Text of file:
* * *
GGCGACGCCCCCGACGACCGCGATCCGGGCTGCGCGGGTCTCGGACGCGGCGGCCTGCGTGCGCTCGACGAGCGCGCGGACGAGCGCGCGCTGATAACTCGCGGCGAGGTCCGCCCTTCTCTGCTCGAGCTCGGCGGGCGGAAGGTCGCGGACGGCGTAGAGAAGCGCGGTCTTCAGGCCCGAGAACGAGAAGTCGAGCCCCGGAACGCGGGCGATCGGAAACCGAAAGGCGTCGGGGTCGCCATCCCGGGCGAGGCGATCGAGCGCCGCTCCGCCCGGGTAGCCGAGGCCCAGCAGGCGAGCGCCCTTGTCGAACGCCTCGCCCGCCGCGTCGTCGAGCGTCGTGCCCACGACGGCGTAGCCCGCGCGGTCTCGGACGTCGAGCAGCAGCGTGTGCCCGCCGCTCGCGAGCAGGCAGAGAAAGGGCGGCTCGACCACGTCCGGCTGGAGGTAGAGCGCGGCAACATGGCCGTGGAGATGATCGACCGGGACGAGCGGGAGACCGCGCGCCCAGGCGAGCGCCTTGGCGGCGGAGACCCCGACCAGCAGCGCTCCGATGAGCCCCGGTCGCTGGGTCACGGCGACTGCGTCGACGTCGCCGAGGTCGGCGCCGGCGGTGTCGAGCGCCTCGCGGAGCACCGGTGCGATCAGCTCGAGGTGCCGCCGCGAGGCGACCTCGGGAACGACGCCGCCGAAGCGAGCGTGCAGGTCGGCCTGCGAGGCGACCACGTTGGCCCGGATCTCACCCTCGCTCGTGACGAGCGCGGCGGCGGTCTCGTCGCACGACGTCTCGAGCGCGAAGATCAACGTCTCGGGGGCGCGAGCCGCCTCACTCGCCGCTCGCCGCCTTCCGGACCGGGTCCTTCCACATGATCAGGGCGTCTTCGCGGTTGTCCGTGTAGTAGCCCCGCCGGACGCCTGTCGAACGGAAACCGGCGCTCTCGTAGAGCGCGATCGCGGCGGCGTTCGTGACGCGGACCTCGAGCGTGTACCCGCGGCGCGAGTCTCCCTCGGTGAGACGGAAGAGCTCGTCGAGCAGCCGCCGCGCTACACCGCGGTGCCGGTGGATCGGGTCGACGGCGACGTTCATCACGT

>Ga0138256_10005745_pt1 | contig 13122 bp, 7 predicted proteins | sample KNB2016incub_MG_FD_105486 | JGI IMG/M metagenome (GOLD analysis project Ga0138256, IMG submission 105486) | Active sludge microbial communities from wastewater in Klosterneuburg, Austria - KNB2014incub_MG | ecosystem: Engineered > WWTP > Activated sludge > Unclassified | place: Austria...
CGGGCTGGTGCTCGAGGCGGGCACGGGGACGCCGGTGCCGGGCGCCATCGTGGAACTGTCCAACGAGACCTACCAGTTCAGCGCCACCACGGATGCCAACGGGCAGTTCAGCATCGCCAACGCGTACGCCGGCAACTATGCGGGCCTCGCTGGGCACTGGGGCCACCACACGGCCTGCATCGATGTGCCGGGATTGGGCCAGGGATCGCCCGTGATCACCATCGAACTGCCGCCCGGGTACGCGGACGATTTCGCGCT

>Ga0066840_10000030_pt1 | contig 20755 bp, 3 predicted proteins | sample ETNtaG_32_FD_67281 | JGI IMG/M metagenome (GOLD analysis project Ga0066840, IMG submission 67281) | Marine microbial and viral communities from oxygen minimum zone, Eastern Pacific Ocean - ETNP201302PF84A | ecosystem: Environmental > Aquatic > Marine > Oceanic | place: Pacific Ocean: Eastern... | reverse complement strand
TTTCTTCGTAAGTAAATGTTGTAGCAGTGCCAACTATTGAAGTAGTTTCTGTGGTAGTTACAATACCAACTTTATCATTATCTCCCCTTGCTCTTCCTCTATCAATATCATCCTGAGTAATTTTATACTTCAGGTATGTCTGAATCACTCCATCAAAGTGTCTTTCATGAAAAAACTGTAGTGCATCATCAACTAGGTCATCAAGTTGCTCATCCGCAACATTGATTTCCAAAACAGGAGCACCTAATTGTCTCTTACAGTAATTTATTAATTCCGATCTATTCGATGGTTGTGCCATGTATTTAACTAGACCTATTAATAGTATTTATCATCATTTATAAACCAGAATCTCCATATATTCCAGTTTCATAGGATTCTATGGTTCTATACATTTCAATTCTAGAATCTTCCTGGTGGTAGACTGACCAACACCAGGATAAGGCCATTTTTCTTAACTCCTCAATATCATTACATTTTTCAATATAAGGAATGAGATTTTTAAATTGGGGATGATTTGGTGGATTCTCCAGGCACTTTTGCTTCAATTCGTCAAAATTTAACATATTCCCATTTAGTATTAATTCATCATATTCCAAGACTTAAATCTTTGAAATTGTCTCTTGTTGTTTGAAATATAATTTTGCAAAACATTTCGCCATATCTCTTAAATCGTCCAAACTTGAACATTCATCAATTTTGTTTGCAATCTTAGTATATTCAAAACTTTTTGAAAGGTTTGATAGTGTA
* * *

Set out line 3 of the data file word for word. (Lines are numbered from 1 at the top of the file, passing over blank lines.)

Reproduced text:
CGGGCTGGTGCTCGAGGCGGGCACGGGGACGCCGGTGCCGGGCGCCATCGTGGAACTGTCCAACGAGACCTACCAGTTCAGCGCCACCACGGATGCCAACGGGCAGTTCAGCATCGCCAACGCGTACGCCGGCAACTATGCGGGCCTCGCTGGGCACTGGGGCCACCACACGGCCTGCATCGATGTGCCGGGATTGGGCCAGGGATCGCCCGTGATCACCATCGAACTGCCGCCCGGGTACGCGGACGATTTCGCGCT